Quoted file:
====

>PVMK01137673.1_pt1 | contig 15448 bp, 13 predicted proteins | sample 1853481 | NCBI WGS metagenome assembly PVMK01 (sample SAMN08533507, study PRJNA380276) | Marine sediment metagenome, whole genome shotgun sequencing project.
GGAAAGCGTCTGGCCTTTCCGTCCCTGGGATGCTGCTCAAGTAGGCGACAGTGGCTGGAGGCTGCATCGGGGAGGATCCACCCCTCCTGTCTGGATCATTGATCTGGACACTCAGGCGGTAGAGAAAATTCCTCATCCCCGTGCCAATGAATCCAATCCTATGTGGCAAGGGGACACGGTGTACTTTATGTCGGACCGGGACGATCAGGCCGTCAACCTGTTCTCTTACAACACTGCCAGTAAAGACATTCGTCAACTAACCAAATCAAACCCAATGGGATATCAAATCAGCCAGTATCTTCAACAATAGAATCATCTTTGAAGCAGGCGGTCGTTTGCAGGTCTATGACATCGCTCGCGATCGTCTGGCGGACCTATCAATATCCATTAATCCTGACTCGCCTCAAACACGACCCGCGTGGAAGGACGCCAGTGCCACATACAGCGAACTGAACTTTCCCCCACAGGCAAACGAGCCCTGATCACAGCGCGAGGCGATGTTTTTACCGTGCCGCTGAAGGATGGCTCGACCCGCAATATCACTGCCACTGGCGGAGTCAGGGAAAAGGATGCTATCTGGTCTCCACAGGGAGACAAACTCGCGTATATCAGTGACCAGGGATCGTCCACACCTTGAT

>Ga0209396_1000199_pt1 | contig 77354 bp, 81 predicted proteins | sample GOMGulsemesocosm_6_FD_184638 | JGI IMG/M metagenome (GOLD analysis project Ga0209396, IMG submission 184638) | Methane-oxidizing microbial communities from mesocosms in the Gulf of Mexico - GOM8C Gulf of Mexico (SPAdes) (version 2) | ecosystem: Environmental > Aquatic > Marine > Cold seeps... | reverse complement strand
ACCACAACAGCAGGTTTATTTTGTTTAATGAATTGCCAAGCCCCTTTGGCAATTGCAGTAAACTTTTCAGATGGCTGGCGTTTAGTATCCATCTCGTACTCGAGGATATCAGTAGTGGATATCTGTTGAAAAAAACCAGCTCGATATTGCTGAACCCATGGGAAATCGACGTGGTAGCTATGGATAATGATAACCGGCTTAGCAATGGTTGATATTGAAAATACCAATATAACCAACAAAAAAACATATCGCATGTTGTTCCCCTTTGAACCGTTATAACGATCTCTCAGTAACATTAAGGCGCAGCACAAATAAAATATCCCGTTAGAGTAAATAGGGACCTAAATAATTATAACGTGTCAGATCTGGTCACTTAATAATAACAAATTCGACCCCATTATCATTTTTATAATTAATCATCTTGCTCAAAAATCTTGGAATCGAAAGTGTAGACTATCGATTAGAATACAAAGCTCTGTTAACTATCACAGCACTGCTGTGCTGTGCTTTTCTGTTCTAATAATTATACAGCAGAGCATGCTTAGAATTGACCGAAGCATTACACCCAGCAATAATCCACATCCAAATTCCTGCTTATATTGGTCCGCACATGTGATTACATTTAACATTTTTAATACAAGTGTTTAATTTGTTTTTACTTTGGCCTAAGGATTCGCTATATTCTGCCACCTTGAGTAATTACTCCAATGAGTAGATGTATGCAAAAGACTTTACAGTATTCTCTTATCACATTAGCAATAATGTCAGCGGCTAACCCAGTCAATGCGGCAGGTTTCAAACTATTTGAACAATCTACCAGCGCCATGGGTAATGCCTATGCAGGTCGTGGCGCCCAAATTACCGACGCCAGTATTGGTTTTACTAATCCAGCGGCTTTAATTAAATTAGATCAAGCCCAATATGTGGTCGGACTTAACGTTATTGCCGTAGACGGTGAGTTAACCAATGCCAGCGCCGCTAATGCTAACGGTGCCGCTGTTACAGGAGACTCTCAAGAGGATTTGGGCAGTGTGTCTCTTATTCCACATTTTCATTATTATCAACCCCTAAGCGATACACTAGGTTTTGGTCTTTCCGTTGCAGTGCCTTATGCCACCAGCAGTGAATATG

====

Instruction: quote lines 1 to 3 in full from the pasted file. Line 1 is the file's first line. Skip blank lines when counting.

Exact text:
>PVMK01137673.1_pt1 | contig 15448 bp, 13 predicted proteins | sample 1853481 | NCBI WGS metagenome assembly PVMK01 (sample SAMN08533507, study PRJNA380276) | Marine sediment metagenome, whole genome shotgun sequencing project.
GGAAAGCGTCTGGCCTTTCCGTCCCTGGGATGCTGCTCAAGTAGGCGACAGTGGCTGGAGGCTGCATCGGGGAGGATCCACCCCTCCTGTCTGGATCATTGATCTGGACACTCAGGCGGTAGAGAAAATTCCTCATCCCCGTGCCAATGAATCCAATCCTATGTGGCAAGGGGACACGGTGTACTTTATGTCGGACCGGGACGATCAGGCCGTCAACCTGTTCTCTTACAACACTGCCAGTAAAGACATTCGTCAACTAACCAAATCAAACCCAATGGGATATCAAATCAGCCAGTATCTTCAACAATAGAATCATCTTTGAAGCAGGCGGTCGTTTGCAGGTCTATGACATCGCTCGCGATCGTCTGGCGGACCTATCAATATCCATTAATCCTGACTCGCCTCAAACACGACCCGCGTGGAAGGACGCCAGTGCCACATACAGCGAACTGAACTTTCCCCCACAGGCAAACGAGCCCTGATCACAGCGCGAGGCGATGTTTTTACCGTGCCGCTGAAGGATGGCTCGACCCGCAATATCACTGCCACTGGCGGAGTCAGGGAAAAGGATGCTATCTGGTCTCCACAGGGAGACAAACTCGCGTATATCAGTGACCAGGGATCGTCCACACCTTGAT

>Ga0209396_1000199_pt1 | contig 77354 bp, 81 predicted proteins | sample GOMGulsemesocosm_6_FD_184638 | JGI IMG/M metagenome (GOLD analysis project Ga0209396, IMG submission 184638) | Methane-oxidizing microbial communities from mesocosms in the Gulf of Mexico - GOM8C Gulf of Mexico (SPAdes) (version 2) | ecosystem: Environmental > Aquatic > Marine > Cold seeps... | reverse complement strand